Technically, S-video and S-VHS are not the same thing. S-VHS (also known as Super-VHS) is a video tape recording format and S-Video refers to a method of video signal transfer that keeps the color and B/W portions of the video signal separated until it reaches the television for display or another component, such as an S-VHS VCR, DVD Recorder, or DVR for recording.
S-VHS is an "expansion" of VHS in which more picture detail (resolution) is recorded by increasing the bandwidth used for recording the video signal. As a result, S-VHS can achieve 400 lines of resolution, whereas standard VHS yields 240-250 lines of resolution.
S-VHS recordings cannot be played on a standard VHS VCR, unless the standard VHS VCR has a feature known as "Quasi-S-VHS Playback". This feature, however, only allows playback of S-VHS recordings at the standard 240-250 lines of resolution that a standard VHS VCR can reproduce. In other to get the full playback resolution of S-VHS recordings, they must be played on an S-VHS VCR.
S-VHS VCRs have both standard and S-Video connections. Although S-VHS information can be passed through standard video connections, S-Video connections can take advantage of the increased image quality of S-VHS.
In S-Video, the B/W and Color parts of the video signal are transferred through separate pins within a single cable connector. This provides better color consistency and edge quality when the image is displayed on a television or recorded on a DVD recorder or DVR with S-Video inputs, or an S-VHS VCR, which always has S-Video inputs.
Standard RCA-type Composite video connections combine the color and B/W parts of the signal, so there is more color bleeding and less contrast range than with S-Video.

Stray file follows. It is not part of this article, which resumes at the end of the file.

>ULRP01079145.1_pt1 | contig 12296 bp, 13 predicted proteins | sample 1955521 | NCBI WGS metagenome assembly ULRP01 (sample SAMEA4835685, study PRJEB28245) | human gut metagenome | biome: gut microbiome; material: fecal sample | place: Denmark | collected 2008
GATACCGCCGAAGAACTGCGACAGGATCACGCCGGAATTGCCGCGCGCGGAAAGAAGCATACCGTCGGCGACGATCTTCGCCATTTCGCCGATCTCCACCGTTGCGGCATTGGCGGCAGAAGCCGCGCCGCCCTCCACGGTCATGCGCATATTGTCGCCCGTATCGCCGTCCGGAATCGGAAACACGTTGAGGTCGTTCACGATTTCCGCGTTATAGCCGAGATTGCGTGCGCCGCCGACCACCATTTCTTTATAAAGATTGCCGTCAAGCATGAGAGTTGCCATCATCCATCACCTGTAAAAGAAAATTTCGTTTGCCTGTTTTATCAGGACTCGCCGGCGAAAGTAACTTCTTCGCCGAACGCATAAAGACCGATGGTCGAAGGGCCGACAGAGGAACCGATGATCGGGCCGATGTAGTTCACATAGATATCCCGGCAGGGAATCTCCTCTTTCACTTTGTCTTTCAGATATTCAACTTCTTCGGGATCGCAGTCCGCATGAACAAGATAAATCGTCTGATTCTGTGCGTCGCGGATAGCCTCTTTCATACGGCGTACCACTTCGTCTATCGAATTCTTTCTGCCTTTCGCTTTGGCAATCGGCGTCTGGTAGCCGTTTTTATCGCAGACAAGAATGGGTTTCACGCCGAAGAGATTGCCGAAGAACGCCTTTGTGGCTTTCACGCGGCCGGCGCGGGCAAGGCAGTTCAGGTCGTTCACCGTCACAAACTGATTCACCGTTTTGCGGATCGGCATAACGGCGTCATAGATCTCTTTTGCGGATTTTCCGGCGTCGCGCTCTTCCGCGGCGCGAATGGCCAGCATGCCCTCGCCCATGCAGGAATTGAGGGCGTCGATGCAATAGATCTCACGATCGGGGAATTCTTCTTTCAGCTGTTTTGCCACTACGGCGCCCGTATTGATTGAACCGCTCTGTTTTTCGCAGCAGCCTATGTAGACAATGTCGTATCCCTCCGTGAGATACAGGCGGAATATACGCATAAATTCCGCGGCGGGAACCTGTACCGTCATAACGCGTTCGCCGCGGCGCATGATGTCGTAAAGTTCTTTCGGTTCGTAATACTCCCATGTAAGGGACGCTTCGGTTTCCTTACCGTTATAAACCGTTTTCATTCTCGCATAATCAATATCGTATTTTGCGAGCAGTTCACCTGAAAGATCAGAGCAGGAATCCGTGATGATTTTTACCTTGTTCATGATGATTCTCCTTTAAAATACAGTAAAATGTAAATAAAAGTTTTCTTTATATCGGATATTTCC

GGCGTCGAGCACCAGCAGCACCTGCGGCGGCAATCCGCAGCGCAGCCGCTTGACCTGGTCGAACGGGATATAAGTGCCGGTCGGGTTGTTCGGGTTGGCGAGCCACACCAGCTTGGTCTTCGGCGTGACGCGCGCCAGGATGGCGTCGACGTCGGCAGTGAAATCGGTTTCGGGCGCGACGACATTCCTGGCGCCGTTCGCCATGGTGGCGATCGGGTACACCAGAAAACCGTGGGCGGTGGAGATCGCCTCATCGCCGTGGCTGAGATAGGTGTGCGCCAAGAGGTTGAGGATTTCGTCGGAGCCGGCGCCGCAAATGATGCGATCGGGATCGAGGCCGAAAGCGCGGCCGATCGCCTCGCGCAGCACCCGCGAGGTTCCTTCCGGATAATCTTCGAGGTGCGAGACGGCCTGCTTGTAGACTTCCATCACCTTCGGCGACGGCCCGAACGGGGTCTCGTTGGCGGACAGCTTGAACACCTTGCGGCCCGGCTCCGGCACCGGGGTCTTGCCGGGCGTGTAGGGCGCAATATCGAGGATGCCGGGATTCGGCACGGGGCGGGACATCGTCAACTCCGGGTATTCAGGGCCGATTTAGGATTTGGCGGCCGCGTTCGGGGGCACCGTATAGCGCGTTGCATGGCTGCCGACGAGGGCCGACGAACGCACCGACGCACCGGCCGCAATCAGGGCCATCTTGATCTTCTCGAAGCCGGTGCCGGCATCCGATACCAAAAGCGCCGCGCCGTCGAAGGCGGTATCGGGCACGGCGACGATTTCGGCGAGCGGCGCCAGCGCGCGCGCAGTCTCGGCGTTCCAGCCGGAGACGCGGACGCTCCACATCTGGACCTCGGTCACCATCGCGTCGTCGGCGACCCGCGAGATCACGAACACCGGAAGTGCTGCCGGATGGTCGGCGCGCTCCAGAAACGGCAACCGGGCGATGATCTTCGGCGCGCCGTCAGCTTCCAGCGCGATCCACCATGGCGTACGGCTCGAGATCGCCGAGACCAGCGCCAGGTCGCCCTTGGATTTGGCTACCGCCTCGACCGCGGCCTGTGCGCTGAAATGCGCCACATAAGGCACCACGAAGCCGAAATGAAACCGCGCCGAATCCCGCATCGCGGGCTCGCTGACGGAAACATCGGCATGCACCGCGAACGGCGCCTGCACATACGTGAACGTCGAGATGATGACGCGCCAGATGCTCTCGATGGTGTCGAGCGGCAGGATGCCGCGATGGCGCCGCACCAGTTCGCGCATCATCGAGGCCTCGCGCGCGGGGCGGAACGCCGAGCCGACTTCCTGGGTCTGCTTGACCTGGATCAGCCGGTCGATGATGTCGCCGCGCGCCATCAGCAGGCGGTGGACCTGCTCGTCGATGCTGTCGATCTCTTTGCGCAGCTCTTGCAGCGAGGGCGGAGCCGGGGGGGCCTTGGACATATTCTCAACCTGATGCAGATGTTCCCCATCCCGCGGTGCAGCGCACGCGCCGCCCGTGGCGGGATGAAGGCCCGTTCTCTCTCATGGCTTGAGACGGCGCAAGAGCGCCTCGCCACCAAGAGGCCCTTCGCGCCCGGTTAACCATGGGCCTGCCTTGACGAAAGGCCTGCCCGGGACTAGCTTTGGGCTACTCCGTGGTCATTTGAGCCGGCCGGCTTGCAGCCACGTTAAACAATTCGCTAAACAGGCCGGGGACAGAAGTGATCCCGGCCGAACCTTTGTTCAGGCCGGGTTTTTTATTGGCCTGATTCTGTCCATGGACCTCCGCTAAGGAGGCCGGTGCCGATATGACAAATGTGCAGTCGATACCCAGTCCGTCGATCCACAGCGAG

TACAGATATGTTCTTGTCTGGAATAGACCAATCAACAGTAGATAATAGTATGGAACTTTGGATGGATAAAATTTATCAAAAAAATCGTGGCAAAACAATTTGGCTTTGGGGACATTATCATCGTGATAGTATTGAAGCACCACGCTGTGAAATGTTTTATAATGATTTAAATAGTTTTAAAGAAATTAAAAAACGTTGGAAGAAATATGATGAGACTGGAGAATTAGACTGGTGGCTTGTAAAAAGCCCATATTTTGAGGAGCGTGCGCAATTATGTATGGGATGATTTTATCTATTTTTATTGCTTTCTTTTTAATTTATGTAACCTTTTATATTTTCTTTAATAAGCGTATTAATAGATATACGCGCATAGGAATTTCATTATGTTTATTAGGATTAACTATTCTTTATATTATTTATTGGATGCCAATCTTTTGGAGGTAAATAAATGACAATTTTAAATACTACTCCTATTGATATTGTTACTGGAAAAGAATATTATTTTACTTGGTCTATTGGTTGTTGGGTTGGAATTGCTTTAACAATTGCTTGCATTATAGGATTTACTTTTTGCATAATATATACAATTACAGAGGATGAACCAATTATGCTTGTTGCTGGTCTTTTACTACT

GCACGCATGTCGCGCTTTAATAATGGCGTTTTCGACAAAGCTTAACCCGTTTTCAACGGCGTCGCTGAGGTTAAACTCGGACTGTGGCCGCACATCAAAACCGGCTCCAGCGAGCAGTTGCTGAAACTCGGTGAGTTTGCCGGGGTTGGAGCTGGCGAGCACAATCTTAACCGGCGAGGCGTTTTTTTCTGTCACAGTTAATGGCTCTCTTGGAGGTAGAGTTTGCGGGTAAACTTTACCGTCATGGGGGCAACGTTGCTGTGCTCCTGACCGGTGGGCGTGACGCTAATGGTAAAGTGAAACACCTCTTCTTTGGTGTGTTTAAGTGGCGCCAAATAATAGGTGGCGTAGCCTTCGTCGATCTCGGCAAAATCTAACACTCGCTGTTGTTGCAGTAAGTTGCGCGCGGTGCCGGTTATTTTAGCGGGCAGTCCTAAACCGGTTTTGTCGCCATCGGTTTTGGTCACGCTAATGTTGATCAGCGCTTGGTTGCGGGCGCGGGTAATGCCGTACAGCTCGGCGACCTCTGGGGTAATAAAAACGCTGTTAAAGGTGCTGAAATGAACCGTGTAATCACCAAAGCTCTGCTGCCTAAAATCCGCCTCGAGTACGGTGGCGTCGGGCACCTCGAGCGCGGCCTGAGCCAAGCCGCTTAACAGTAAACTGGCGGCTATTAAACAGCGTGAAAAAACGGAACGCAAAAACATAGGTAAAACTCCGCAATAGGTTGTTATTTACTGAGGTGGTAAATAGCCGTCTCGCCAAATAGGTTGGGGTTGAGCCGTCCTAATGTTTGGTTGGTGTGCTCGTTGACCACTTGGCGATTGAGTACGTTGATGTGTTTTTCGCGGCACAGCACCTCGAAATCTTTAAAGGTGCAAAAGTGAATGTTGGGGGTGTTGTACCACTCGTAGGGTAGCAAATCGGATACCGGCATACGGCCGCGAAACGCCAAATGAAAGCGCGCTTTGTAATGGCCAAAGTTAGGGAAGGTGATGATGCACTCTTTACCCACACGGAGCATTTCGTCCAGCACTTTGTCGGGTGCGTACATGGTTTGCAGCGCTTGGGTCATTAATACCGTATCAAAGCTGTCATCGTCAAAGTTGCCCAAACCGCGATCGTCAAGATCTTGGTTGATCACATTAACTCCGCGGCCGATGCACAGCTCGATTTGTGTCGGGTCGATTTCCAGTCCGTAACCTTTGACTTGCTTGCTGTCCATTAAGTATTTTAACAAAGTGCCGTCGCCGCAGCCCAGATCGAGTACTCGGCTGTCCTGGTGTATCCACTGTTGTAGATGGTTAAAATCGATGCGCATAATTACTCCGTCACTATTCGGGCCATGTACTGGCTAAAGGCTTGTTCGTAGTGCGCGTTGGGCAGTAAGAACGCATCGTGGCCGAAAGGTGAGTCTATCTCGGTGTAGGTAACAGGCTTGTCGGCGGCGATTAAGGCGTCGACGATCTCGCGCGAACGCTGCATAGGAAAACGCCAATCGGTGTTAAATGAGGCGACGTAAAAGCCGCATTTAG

The reason that S-VHS and S-video are associated with each other is that the first appearance of S-video connections was on S-VHS VCRs.
DVD players, Hi8, Digital8, and miniDV camcorders typically have S-video connections, as well as some digital cable boxes and satellite boxes,and most newer televisions, but none of these record S-VHS tapes. However, you will not find S-video connections on standard VCRs - but you will always find them on S-VHS VCRs.
Playing Standard VHS Tapes on an S-VHS VCR
That being said, although standard VHS recordings are not as high a resolution as S-VHS recordings, playing standard VHS tapes on an S-VHS VCR with S-video connections may give you a slightly better result in terms of color consistency and edge sharpness, but not in resolution. This may be visible on SP recordings, but since the quality is so poor on SLP/EP recordings to begin with, S-Video connections may not make any visible improvement on the playback of those recordings.
Why Standard VHS VCRs Don't Have S-Video Connections
The reason that standard VHS VCRs don't have S-Video connections, is that it is felt by manufacturers that the extra cost really doesn't yield enough benefit to standard VHS playback or recording to make it worth it for the consumer, especially since basic S-VHS VCRs aren't that much more expensive nowadays.